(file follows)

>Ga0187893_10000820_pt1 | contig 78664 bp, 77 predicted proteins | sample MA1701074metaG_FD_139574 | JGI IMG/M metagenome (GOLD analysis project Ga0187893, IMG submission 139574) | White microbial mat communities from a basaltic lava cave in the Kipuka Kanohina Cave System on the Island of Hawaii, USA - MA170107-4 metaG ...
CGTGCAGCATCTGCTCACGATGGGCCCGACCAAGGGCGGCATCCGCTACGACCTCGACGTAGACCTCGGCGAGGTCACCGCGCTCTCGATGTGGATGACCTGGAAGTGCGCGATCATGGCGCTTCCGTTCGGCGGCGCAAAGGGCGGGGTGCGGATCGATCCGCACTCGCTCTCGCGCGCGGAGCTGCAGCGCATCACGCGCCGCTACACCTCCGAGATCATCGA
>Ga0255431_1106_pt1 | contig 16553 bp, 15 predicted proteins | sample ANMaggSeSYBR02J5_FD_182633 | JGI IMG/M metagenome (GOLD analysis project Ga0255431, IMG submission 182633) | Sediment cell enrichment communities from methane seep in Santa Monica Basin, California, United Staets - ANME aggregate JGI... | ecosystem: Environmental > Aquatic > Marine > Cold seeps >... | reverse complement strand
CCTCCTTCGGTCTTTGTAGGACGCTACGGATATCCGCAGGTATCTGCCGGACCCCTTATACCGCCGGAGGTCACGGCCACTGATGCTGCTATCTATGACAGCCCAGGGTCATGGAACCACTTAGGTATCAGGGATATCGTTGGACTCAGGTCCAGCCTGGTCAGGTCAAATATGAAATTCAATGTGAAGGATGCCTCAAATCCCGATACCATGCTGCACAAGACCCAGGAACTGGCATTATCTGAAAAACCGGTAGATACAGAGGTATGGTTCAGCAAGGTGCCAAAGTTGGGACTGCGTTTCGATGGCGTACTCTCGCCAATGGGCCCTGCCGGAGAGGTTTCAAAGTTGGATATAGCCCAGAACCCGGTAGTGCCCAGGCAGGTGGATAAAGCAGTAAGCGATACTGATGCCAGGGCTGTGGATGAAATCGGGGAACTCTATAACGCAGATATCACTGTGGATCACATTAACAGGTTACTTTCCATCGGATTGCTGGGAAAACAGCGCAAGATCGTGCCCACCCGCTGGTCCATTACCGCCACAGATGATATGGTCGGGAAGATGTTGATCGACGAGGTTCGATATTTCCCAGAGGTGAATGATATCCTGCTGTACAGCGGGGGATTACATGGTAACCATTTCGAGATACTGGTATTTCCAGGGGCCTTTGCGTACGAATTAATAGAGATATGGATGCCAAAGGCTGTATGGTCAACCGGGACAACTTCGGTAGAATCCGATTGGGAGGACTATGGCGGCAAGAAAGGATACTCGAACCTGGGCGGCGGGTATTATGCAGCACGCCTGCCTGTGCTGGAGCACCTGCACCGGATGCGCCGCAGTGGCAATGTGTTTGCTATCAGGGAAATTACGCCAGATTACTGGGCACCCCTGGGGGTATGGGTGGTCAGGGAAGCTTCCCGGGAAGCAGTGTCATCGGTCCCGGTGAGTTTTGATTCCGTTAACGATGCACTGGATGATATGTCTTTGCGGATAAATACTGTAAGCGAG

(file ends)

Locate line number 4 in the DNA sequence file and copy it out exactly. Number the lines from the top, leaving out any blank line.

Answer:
CCTCCTTCGGTCTTTGTAGGACGCTACGGATATCCGCAGGTATCTGCCGGACCCCTTATACCGCCGGAGGTCACGGCCACTGATGCTGCTATCTATGACAGCCCAGGGTCATGGAACCACTTAGGTATCAGGGATATCGTTGGACTCAGGTCCAGCCTGGTCAGGTCAAATATGAAATTCAATGTGAAGGATGCCTCAAATCCCGATACCATGCTGCACAAGACCCAGGAACTGGCATTATCTGAAAAACCGGTAGATACAGAGGTATGGTTCAGCAAGGTGCCAAAGTTGGGACTGCGTTTCGATGGCGTACTCTCGCCAATGGGCCCTGCCGGAGAGGTTTCAAAGTTGGATATAGCCCAGAACCCGGTAGTGCCCAGGCAGGTGGATAAAGCAGTAAGCGATACTGATGCCAGGGCTGTGGATGAAATCGGGGAACTCTATAACGCAGATATCACTGTGGATCACATTAACAGGTTACTTTCCATCGGATTGCTGGGAAAACAGCGCAAGATCGTGCCCACCCGCTGGTCCATTACCGCCACAGATGATATGGTCGGGAAGATGTTGATCGACGAGGTTCGATATTTCCCAGAGGTGAATGATATCCTGCTGTACAGCGGGGGATTACATGGTAACCATTTCGAGATACTGGTATTTCCAGGGGCCTTTGCGTACGAATTAATAGAGATATGGATGCCAAAGGCTGTATGGTCAACCGGGACAACTTCGGTAGAATCCGATTGGGAGGACTATGGCGGCAAGAAAGGATACTCGAACCTGGGCGGCGGGTATTATGCAGCACGCCTGCCTGTGCTGGAGCACCTGCACCGGATGCGCCGCAGTGGCAATGTGTTTGCTATCAGGGAAATTACGCCAGATTACTGGGCACCCCTGGGGGTATGGGTGGTCAGGGAAGCTTCCCGGGAAGCAGTGTCATCGGTCCCGGTGAGTTTTGATTCCGTTAACGATGCACTGGATGATATGTCTTTGCGGATAAATACTGTAAGCGAG